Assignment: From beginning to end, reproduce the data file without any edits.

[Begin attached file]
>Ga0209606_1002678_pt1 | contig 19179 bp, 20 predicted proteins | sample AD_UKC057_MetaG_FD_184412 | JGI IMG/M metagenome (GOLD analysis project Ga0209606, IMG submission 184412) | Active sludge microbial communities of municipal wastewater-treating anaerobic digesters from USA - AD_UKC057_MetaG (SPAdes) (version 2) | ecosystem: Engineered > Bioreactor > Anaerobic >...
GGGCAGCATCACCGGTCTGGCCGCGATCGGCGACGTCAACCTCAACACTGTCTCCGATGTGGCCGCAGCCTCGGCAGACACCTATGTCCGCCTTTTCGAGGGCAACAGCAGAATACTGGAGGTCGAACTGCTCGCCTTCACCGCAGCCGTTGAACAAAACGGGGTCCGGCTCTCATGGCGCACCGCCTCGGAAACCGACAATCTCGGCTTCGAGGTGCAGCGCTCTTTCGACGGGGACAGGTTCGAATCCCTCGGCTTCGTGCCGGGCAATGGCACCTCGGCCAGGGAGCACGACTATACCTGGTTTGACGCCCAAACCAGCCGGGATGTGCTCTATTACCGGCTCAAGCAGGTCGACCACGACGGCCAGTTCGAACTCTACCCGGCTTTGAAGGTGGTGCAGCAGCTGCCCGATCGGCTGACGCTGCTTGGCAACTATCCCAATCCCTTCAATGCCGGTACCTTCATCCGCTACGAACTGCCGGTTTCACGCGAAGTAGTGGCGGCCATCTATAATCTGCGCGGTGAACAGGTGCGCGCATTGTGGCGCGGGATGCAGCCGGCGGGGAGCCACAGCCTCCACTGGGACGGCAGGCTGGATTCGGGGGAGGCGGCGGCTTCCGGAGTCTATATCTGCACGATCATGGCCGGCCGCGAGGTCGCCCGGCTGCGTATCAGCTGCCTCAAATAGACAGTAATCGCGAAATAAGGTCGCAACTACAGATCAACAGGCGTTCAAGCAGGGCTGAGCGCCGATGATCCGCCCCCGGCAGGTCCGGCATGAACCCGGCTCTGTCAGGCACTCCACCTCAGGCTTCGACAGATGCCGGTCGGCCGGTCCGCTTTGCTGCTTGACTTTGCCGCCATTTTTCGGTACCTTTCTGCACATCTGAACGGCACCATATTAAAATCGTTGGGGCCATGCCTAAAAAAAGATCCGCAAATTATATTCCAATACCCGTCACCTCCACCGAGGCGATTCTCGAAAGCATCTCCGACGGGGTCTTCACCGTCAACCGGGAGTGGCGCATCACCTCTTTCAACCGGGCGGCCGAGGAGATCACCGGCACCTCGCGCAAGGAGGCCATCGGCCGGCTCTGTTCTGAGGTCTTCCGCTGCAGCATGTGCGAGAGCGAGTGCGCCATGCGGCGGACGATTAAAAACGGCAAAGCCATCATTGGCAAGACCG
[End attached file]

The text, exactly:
>Ga0209606_1002678_pt1 | contig 19179 bp, 20 predicted proteins | sample AD_UKC057_MetaG_FD_184412 | JGI IMG/M metagenome (GOLD analysis project Ga0209606, IMG submission 184412) | Active sludge microbial communities of municipal wastewater-treating anaerobic digesters from USA - AD_UKC057_MetaG (SPAdes) (version 2) | ecosystem: Engineered > Bioreactor > Anaerobic >...
GGGCAGCATCACCGGTCTGGCCGCGATCGGCGACGTCAACCTCAACACTGTCTCCGATGTGGCCGCAGCCTCGGCAGACACCTATGTCCGCCTTTTCGAGGGCAACAGCAGAATACTGGAGGTCGAACTGCTCGCCTTCACCGCAGCCGTTGAACAAAACGGGGTCCGGCTCTCATGGCGCACCGCCTCGGAAACCGACAATCTCGGCTTCGAGGTGCAGCGCTCTTTCGACGGGGACAGGTTCGAATCCCTCGGCTTCGTGCCGGGCAATGGCACCTCGGCCAGGGAGCACGACTATACCTGGTTTGACGCCCAAACCAGCCGGGATGTGCTCTATTACCGGCTCAAGCAGGTCGACCACGACGGCCAGTTCGAACTCTACCCGGCTTTGAAGGTGGTGCAGCAGCTGCCCGATCGGCTGACGCTGCTTGGCAACTATCCCAATCCCTTCAATGCCGGTACCTTCATCCGCTACGAACTGCCGGTTTCACGCGAAGTAGTGGCGGCCATCTATAATCTGCGCGGTGAACAGGTGCGCGCATTGTGGCGCGGGATGCAGCCGGCGGGGAGCCACAGCCTCCACTGGGACGGCAGGCTGGATTCGGGGGAGGCGGCGGCTTCCGGAGTCTATATCTGCACGATCATGGCCGGCCGCGAGGTCGCCCGGCTGCGTATCAGCTGCCTCAAATAGACAGTAATCGCGAAATAAGGTCGCAACTACAGATCAACAGGCGTTCAAGCAGGGCTGAGCGCCGATGATCCGCCCCCGGCAGGTCCGGCATGAACCCGGCTCTGTCAGGCACTCCACCTCAGGCTTCGACAGATGCCGGTCGGCCGGTCCGCTTTGCTGCTTGACTTTGCCGCCATTTTTCGGTACCTTTCTGCACATCTGAACGGCACCATATTAAAATCGTTGGGGCCATGCCTAAAAAAAGATCCGCAAATTATATTCCAATACCCGTCACCTCCACCGAGGCGATTCTCGAAAGCATCTCCGACGGGGTCTTCACCGTCAACCGGGAGTGGCGCATCACCTCTTTCAACCGGGCGGCCGAGGAGATCACCGGCACCTCGCGCAAGGAGGCCATCGGCCGGCTCTGTTCTGAGGTCTTCCGCTGCAGCATGTGCGAGAGCGAGTGCGCCATGCGGCGGACGATTAAAAACGGCAAAGCCATCATTGGCAAGACCG